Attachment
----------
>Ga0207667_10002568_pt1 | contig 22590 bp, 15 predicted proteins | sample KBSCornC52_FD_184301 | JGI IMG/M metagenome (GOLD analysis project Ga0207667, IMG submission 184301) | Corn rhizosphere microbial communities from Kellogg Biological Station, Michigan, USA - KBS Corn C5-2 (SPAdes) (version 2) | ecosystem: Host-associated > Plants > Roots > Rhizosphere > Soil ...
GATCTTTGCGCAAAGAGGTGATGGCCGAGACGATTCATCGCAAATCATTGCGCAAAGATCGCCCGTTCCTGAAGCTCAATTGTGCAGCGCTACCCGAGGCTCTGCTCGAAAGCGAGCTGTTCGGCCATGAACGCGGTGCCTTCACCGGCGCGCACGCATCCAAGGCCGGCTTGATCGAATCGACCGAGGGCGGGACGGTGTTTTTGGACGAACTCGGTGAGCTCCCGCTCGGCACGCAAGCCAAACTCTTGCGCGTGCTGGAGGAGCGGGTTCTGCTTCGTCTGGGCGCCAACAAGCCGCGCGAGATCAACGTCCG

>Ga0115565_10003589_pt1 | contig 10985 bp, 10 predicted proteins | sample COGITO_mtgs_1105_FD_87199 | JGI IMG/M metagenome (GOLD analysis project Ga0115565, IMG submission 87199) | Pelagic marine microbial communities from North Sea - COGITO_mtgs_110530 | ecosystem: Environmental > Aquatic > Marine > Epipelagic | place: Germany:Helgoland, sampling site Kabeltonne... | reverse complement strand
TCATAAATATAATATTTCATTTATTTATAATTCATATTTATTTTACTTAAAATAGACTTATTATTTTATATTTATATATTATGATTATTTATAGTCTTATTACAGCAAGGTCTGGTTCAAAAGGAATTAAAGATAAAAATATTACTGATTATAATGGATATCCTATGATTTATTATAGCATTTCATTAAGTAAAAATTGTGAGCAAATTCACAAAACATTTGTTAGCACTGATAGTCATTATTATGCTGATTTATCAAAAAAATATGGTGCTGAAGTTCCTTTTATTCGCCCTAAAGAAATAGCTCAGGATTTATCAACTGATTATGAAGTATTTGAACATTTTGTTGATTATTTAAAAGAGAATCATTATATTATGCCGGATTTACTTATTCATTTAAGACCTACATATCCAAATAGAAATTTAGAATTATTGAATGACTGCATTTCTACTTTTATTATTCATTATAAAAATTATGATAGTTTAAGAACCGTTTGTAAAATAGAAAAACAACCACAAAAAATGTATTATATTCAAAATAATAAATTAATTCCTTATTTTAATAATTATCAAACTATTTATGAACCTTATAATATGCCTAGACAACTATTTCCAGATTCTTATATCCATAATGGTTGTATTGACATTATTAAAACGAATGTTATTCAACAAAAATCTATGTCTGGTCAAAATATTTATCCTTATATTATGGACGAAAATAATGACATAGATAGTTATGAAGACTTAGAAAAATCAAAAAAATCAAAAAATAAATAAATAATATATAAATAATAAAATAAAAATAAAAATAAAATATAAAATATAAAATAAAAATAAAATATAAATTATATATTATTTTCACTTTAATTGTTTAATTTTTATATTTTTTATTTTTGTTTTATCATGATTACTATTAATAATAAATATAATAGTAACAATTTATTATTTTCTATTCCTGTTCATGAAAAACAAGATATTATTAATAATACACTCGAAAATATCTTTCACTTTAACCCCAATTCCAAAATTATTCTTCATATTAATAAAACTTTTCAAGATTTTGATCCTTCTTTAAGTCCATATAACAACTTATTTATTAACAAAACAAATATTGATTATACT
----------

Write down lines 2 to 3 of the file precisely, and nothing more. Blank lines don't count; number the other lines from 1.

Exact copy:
GATCTTTGCGCAAAGAGGTGATGGCCGAGACGATTCATCGCAAATCATTGCGCAAAGATCGCCCGTTCCTGAAGCTCAATTGTGCAGCGCTACCCGAGGCTCTGCTCGAAAGCGAGCTGTTCGGCCATGAACGCGGTGCCTTCACCGGCGCGCACGCATCCAAGGCCGGCTTGATCGAATCGACCGAGGGCGGGACGGTGTTTTTGGACGAACTCGGTGAGCTCCCGCTCGGCACGCAAGCCAAACTCTTGCGCGTGCTGGAGGAGCGGGTTCTGCTTCGTCTGGGCGCCAACAAGCCGCGCGAGATCAACGTCCG

>Ga0115565_10003589_pt1 | contig 10985 bp, 10 predicted proteins | sample COGITO_mtgs_1105_FD_87199 | JGI IMG/M metagenome (GOLD analysis project Ga0115565, IMG submission 87199) | Pelagic marine microbial communities from North Sea - COGITO_mtgs_110530 | ecosystem: Environmental > Aquatic > Marine > Epipelagic | place: Germany:Helgoland, sampling site Kabeltonne... | reverse complement strand